Wellington Botanical Gardens Memorial Register
Pinus brutia the Gallipoli Pine and Winsome Shepherd
Lone Pine in cemetery at Gallipoli
photographed by Wikipedia on 00/00/0000
The taking of Lone Pine (1921, ) by Fred Leist (1878–1945). Depicts the attack by the Australian 1st Brigade on covered Turkish trenches at Lone Pine, 6 August 1915, during the Battle of Gallipoli
photographed by Photo of painting on 00/00/0000
Typical country in Callipoli
photographed by Archival photo on 00/00/1915
Pinus brutia in Garden
photographed by p c tomlinson on 24/10/2012
Pinus brutia ion Remembrance Ridge
photographed by p c tomlinson on 24/10/2012
Winsome Shepherd at opening of Hector Memorial
photographed by p c tomlinson on 24/10/2010

No memorial plaque has been installed


On Remembrance Ridge


The Lone Pine was a solitary tree on the Gallipoli Peninsula in Turkey, which marked the site of the Battle of Lone Pine in August 1915.

Pines which are planted as a memorial to the Australian and New Zealand soldiers who fought in Gallipoli are also known as "Lone Pines" or "Gallipoli Pines", referencing the original tree. The original "Lone Pine" was a sole survivor of a group of trees that had been cut down by Turkish soldiers who had used the timber and branches to cover their trenches during the battle. The tree was obliterated during the Battle of Lone Pine in August 1915. This was a major Australian battle that was planned as a diversion for the bigger battle at Chunuk Bair involving New Zealand troops that followed shortly afterwards. Pine cones that had remained attached to the cut branches over the trenches were retrieved by two Australian soldiers and brought home to Australia.

The only tree in New Zealand that is a direct descendant of this Gallipoli tree grows at the Paeroa Golf Course. It came via Australia.

Following the battle, a pine cone from the Gallipoli tree was sent back to Australia by Sergeant Keith McDowall and 12 years later was propagated by his mother. The resultant seedlings were found to be Turkish Pines, sometimes regarded as a subspecies of Pinus halepensis (Aleppo Pine), but usually classified as a distinct species, Pinus brutia. Four trees propagated from this cone were later planted at war memorials in Victoria, Australia, in 1933-34. However, most ANZAC pine trees planted in Australia and New Zealand to commemorate men lost in the Gallipoli campaign, and in particular the Lone Pine Ridge, are Aleppo pine (Pinus halepensis) which does not grow naturally in Gallipoli but is found near the Mediterranean coast in Spain, France, Italy, Croatia, Greece, Israel, Syria, Turkey, Libya, Tunisia, Algeria and Morocco. The origin of these P. halepensis trees is attributed to a cone collected by an Australian soldier from the Turkish trenches off a tree branch, probably brought in from a wood lot or hedgerow planted on the Gallipoli Peninsula.

Two of the most prominent ANZAC pines in New Zealand are radiata pine (Pinus radiata), and one is a Canary Island pine (Pinus canariensis).

Whilst there are several in Australia, the only authentic Pinus brutia in New Zealand from the Gallipoli Lone Pine seems to be the one at the Paeroa Golf Course very likely derived from the cone Sergeant McDowell brought back with him to Australia, and as such must rank as one of the most historic trees in the country.' Recently, the Australian Returned and Services League propagated over 1000 seedlings from the Pinus brutia tree in Melbourne for RSL organisations and schools throughout Australia to plant as memorial trees. To commemorate the 100 year anniversary in 2015 of the Gallipoli landings with an authentic descendent of the Gallipoli Lone Pine.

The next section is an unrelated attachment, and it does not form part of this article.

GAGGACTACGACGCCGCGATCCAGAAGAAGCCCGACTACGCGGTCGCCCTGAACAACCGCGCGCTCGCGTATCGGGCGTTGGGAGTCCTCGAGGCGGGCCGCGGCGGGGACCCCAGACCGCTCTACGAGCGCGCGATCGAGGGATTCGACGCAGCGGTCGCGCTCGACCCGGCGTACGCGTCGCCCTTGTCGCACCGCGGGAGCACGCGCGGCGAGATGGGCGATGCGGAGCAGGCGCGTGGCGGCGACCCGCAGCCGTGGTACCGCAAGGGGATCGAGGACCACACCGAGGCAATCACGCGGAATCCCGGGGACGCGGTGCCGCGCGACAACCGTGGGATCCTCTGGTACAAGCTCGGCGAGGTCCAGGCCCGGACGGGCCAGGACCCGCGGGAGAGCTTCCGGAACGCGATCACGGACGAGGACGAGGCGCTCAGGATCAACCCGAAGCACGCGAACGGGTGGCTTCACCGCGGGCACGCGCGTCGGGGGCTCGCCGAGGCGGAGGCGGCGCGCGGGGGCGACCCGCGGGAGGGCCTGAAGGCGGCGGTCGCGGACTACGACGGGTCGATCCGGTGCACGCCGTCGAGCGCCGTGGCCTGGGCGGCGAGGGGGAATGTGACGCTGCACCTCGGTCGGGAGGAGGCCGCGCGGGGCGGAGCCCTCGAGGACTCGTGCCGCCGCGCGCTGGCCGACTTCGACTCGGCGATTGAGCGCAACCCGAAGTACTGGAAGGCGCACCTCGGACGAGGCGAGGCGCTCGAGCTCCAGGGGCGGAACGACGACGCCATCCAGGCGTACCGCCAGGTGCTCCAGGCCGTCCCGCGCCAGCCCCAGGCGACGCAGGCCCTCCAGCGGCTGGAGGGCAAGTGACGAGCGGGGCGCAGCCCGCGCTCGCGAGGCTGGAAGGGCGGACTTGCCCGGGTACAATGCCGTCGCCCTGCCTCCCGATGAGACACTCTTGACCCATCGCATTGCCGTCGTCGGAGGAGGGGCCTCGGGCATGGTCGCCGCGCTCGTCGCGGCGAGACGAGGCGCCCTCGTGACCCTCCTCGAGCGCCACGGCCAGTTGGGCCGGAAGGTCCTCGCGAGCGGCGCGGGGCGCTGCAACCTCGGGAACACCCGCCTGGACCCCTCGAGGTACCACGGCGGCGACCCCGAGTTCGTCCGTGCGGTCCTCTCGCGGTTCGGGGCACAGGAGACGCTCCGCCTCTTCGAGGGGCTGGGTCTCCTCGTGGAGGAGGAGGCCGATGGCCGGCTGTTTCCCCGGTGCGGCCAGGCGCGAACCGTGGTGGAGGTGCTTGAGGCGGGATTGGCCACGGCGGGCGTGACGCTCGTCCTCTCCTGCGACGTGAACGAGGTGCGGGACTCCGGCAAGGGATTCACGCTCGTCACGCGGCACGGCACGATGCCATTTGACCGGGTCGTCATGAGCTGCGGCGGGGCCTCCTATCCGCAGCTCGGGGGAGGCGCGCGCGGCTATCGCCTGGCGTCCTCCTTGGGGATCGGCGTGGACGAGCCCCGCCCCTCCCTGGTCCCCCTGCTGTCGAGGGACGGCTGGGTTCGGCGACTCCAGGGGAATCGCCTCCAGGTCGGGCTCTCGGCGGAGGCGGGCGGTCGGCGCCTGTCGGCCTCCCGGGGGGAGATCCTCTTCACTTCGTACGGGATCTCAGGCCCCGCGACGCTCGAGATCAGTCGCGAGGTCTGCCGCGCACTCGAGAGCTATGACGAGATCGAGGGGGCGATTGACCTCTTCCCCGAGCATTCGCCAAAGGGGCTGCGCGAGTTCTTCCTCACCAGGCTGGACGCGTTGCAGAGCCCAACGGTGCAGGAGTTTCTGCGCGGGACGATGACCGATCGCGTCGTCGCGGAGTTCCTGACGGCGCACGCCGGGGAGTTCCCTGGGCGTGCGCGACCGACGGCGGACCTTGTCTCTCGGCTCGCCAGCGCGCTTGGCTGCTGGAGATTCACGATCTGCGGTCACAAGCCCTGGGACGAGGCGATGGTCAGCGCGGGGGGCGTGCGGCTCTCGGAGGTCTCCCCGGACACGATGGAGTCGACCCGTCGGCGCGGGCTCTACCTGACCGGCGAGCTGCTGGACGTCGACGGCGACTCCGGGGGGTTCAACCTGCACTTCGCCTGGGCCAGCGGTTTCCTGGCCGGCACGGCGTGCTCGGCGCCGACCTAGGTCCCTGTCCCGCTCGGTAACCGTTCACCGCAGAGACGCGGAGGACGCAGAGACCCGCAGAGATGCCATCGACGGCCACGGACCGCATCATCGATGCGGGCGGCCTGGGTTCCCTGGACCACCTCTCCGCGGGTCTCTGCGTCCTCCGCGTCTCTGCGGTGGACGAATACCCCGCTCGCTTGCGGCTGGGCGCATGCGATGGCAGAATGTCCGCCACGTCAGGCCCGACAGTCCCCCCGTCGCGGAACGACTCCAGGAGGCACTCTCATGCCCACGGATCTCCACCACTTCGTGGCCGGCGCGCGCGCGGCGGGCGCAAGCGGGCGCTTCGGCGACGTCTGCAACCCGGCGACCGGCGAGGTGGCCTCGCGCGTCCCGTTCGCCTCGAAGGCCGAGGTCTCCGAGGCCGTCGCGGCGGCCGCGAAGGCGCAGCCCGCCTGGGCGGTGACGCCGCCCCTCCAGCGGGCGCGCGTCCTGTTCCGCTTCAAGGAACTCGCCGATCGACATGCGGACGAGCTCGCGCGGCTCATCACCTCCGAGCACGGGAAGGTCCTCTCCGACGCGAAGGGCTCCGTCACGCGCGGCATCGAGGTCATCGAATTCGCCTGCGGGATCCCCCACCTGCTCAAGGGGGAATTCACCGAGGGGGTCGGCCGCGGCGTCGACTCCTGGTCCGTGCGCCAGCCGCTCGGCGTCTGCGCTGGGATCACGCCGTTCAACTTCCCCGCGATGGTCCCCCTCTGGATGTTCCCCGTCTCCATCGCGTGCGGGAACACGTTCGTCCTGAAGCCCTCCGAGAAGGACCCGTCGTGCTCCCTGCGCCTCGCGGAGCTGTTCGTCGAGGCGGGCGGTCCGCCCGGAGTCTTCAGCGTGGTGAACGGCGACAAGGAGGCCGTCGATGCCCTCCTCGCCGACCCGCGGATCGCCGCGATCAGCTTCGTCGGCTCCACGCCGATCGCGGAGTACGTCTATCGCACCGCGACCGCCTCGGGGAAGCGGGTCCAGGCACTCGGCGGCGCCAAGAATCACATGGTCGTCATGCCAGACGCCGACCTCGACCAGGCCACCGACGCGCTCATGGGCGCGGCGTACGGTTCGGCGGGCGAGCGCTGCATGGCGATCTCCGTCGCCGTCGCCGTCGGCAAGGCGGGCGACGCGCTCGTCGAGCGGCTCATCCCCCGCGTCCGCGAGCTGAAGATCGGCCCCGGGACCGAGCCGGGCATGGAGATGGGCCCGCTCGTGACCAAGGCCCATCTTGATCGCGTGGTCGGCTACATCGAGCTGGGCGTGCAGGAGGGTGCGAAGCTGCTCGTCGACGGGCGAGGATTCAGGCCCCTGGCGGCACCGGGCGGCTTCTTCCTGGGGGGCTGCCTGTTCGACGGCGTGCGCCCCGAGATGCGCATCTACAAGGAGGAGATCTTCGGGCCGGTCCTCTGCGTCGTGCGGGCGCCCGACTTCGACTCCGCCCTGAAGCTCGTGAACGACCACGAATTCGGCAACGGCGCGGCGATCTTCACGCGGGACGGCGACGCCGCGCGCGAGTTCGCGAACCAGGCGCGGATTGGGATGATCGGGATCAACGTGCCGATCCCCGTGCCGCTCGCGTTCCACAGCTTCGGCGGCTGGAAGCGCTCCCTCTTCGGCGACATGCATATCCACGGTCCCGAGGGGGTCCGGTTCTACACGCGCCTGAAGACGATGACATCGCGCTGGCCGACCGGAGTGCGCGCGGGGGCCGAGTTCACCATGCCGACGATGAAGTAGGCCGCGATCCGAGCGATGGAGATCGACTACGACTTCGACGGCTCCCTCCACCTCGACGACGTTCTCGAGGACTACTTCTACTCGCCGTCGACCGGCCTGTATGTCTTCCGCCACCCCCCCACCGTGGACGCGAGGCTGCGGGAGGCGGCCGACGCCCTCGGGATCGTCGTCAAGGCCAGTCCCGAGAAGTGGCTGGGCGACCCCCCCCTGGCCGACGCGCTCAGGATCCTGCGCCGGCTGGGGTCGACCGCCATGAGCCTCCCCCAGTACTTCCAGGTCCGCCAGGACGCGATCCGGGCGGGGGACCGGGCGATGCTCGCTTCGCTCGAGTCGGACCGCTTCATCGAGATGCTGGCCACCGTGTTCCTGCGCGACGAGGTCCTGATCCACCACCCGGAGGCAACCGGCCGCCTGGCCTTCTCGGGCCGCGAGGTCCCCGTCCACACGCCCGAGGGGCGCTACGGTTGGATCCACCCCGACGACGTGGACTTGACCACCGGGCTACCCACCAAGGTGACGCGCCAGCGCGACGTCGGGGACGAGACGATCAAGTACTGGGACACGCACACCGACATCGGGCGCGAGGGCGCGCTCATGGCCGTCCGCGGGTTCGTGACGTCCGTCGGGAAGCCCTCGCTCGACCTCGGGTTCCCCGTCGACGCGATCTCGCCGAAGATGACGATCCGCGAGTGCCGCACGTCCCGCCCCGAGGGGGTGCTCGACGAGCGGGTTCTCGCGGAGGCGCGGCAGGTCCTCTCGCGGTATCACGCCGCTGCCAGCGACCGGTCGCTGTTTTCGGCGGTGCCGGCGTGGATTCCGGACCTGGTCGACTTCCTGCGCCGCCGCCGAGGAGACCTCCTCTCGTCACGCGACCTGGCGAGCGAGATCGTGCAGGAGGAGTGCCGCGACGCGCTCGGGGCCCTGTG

The NZ Forest Research Institute (SCION) has propagated seedlings from the original tree, and some have been distributed in the Hawke's Bay. SCION are keeping two plants for their arboretum and possible further breeding.


At  the Lone Pine Cemetery on the Gallipoli peninsula a solitary pine was planted in the 1920s to symbolise the original Lone Pine. This tree was inspected in 1987 by an Australian botanist and confirmed to be a Stone Pine (Pinus pinea).

The Turkish pine is a tree to 27-35 m, with a usually open crown of irregular branches.

Natural range Primarily in Turkey and far E Greece, secondarily in the Crimea, Caucasus coast, Azerbaijan, Iraq, Syria, Lebanon, Crete and Cyprus. It grows at 0-1525 m elevation, below the other indigenous pines of the area, P. nigra Arnold var. caramanica and P. sylvestris var. hamata. Pinus brutia is also found in the Italian province of Calabria (in Roman times: Brutia), but was probably imported there" .

Planted to commemorate the ANZAC soldiers who where engaged in the Gallipoli battle in 1915, many who were seriously wounded, and many died there.  

The source of this tree is not currently known but is probably not from the original collecton as described above.

It also records the lifetime study of the pine genus by Winsome Shepherd who was a staunch supporer of this Garden and of the Friends. She had a particular interest in Pinus radiata. This became the most important timber tree in this country, and Winsome compiled much information on its introduction, The Wellington Botanic Garden played a fundamental role in its introduction and distribution throughout New Zealand from the 1870's.

category: trees - memorial and commemorative